There are currently several monoclonal antibody therapies approved for use in the treatment of lupus and they either target B cells directly, or a specific protein involved in the production of antibodies. Blocking these pathways can help to reduce lupus activity and the associated symptoms.
Monoclonal antibody therapy can be used alone or in combination with other lupus medications, such as corticosteroids or immunosuppressants.
NSAIDs: One of the most commonly used medication types for lupus is non-steroidal anti-inflammatory drugs (NSAIDs), such as aspirin or ibuprofen. They can help to relieve joint pain and inflammation, as well as other symptoms like fever and headaches.
Corticosteroids: such as prednisolone, are also commonly used in the treatment of lupus. They work by suppressing the immune response, which reduces inflammation and prevents damage to organs such as the kidneys and lungs. Corticosteroids can have significant side effects, such as weight gain, increased risk of infections, and bone loss - especially if used long-term. Outcomes tend to be worse in patients who use long-term steroid treatments.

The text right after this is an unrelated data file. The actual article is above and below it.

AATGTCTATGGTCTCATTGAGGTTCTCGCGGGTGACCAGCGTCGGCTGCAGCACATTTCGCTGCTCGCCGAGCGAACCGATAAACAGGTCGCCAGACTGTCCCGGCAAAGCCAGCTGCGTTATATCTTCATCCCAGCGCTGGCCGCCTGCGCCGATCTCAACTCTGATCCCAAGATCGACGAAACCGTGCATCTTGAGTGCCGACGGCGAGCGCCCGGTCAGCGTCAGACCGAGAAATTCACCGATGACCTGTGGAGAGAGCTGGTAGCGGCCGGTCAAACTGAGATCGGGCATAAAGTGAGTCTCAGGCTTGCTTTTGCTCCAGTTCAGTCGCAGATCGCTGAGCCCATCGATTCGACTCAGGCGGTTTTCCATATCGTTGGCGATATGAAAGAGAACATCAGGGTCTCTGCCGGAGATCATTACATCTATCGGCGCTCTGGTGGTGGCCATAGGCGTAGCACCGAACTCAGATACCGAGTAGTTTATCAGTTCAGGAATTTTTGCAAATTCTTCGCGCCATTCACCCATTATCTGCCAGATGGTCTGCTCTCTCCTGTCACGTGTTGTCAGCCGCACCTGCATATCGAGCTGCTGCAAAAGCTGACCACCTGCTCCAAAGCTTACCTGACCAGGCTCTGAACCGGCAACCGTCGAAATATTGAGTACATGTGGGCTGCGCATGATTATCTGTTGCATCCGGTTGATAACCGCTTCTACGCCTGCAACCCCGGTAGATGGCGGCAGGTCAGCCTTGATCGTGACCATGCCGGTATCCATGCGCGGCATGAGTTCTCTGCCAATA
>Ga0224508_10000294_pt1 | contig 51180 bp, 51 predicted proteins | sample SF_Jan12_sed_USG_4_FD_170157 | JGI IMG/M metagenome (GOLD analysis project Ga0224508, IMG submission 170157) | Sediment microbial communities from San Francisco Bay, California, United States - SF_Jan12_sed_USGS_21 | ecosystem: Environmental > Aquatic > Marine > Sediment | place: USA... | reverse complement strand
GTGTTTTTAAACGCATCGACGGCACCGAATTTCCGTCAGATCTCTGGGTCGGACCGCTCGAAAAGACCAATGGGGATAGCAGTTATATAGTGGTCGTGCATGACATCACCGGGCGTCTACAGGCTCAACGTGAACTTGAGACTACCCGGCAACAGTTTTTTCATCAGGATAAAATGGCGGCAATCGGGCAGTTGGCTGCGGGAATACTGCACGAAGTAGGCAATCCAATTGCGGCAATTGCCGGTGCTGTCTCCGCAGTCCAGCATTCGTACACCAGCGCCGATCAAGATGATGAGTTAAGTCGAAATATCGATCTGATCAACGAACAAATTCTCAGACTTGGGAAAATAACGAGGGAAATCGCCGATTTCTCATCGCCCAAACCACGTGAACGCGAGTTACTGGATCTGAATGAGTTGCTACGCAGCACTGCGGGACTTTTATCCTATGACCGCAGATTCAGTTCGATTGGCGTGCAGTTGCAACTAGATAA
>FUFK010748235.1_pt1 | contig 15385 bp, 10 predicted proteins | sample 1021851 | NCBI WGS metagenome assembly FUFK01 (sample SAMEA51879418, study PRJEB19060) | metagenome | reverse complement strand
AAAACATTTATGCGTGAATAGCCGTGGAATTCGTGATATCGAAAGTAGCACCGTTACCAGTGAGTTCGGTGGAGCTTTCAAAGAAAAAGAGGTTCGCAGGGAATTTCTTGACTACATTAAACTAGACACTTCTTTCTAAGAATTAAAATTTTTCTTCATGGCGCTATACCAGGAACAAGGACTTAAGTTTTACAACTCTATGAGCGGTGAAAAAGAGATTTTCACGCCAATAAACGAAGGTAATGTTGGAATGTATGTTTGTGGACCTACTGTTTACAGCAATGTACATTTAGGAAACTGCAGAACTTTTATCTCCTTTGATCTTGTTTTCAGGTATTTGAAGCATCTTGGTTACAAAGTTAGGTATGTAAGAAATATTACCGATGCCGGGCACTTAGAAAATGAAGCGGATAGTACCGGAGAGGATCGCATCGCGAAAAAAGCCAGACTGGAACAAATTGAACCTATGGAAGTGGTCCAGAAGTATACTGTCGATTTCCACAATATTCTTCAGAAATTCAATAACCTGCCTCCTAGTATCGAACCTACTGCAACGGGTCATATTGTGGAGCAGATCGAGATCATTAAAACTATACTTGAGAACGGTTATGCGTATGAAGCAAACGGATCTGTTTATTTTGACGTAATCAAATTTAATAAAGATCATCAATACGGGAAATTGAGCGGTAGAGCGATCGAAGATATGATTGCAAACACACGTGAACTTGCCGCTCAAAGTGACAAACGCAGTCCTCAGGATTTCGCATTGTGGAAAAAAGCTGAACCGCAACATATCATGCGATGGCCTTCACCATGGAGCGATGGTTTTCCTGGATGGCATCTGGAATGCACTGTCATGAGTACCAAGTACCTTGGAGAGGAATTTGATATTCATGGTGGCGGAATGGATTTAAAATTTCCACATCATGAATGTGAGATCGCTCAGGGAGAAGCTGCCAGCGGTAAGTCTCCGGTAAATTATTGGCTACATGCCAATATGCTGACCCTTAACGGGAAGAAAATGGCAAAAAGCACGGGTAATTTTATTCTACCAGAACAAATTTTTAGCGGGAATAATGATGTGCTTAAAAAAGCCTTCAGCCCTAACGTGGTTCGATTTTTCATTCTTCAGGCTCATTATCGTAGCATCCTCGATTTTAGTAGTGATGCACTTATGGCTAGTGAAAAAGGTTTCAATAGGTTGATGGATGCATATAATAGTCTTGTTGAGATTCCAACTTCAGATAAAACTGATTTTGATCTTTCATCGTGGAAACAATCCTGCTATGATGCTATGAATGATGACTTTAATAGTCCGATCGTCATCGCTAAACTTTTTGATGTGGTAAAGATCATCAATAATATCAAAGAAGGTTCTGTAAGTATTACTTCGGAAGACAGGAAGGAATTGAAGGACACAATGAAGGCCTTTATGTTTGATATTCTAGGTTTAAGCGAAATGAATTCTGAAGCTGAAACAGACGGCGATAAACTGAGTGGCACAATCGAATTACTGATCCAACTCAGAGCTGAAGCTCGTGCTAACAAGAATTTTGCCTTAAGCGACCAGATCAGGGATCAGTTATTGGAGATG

Immunosuppressive drugs: such as methotrexate, azathioprine, and mycophenolate are another class of medications commonly used. These older generation immunosuppressants can be particularly useful in treating organ damage caused by lupus, such as kidney damage, but are reasonably toxic and can have some nasty side effects.
Other medications that may be used in the treatment of lupus include antimalarials, also known as DMARDs (disease modifying anti-rheumatic drugs) such as hydroxychloroquine. They can help to reduce inflammation and prevent flares and are generally protective, they improve outcomes for patients who take it.
Lupus patients will often take lots of other medications that target specific symptoms; like antihistamines for itchiness and skin rashes or pain relief for inflamed joints.
So what have we learned? Lupus is a complex chronic autoimmune condition. There are several types of lupus, from systemic, to discoid, to drug-induced. It's difficult to diagnose, and symptoms can vary significantly person to person.